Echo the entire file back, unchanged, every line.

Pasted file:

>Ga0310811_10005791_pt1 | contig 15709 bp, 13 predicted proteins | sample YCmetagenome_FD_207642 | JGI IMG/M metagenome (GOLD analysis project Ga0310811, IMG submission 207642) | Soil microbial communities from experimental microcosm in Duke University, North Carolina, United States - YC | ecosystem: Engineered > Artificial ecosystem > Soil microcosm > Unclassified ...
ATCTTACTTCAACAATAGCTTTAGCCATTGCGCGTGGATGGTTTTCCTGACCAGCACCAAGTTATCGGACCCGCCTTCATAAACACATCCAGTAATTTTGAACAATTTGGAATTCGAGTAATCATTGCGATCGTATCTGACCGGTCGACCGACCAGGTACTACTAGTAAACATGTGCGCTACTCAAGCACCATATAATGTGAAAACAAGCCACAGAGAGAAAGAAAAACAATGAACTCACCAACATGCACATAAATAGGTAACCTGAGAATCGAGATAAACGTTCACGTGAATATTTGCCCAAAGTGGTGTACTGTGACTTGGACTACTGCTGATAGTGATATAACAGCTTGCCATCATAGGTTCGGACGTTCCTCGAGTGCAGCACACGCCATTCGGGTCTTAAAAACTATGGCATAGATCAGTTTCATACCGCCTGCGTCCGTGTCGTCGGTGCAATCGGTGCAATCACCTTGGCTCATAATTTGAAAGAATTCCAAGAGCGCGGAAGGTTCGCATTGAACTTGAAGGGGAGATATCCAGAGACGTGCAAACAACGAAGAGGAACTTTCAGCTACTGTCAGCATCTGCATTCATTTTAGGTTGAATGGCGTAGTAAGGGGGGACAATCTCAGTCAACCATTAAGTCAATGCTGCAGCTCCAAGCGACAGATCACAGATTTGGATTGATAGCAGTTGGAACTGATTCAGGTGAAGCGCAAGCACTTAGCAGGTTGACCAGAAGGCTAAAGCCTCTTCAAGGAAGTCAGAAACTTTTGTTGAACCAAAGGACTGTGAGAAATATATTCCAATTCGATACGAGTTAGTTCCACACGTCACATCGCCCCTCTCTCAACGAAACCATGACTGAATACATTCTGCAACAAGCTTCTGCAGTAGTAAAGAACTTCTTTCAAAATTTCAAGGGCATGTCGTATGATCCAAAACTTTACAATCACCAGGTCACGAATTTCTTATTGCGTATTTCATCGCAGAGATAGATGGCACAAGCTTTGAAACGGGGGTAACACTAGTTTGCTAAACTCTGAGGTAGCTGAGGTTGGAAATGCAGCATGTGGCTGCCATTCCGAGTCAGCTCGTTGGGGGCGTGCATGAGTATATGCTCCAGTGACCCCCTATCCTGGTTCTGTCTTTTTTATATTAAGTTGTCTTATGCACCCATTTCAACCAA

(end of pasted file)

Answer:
>Ga0310811_10005791_pt1 | contig 15709 bp, 13 predicted proteins | sample YCmetagenome_FD_207642 | JGI IMG/M metagenome (GOLD analysis project Ga0310811, IMG submission 207642) | Soil microbial communities from experimental microcosm in Duke University, North Carolina, United States - YC | ecosystem: Engineered > Artificial ecosystem > Soil microcosm > Unclassified ...
ATCTTACTTCAACAATAGCTTTAGCCATTGCGCGTGGATGGTTTTCCTGACCAGCACCAAGTTATCGGACCCGCCTTCATAAACACATCCAGTAATTTTGAACAATTTGGAATTCGAGTAATCATTGCGATCGTATCTGACCGGTCGACCGACCAGGTACTACTAGTAAACATGTGCGCTACTCAAGCACCATATAATGTGAAAACAAGCCACAGAGAGAAAGAAAAACAATGAACTCACCAACATGCACATAAATAGGTAACCTGAGAATCGAGATAAACGTTCACGTGAATATTTGCCCAAAGTGGTGTACTGTGACTTGGACTACTGCTGATAGTGATATAACAGCTTGCCATCATAGGTTCGGACGTTCCTCGAGTGCAGCACACGCCATTCGGGTCTTAAAAACTATGGCATAGATCAGTTTCATACCGCCTGCGTCCGTGTCGTCGGTGCAATCGGTGCAATCACCTTGGCTCATAATTTGAAAGAATTCCAAGAGCGCGGAAGGTTCGCATTGAACTTGAAGGGGAGATATCCAGAGACGTGCAAACAACGAAGAGGAACTTTCAGCTACTGTCAGCATCTGCATTCATTTTAGGTTGAATGGCGTAGTAAGGGGGGACAATCTCAGTCAACCATTAAGTCAATGCTGCAGCTCCAAGCGACAGATCACAGATTTGGATTGATAGCAGTTGGAACTGATTCAGGTGAAGCGCAAGCACTTAGCAGGTTGACCAGAAGGCTAAAGCCTCTTCAAGGAAGTCAGAAACTTTTGTTGAACCAAAGGACTGTGAGAAATATATTCCAATTCGATACGAGTTAGTTCCACACGTCACATCGCCCCTCTCTCAACGAAACCATGACTGAATACATTCTGCAACAAGCTTCTGCAGTAGTAAAGAACTTCTTTCAAAATTTCAAGGGCATGTCGTATGATCCAAAACTTTACAATCACCAGGTCACGAATTTCTTATTGCGTATTTCATCGCAGAGATAGATGGCACAAGCTTTGAAACGGGGGTAACACTAGTTTGCTAAACTCTGAGGTAGCTGAGGTTGGAAATGCAGCATGTGGCTGCCATTCCGAGTCAGCTCGTTGGGGGCGTGCATGAGTATATGCTCCAGTGACCCCCTATCCTGGTTCTGTCTTTTTTATATTAAGTTGTCTTATGCACCCATTTCAACCAA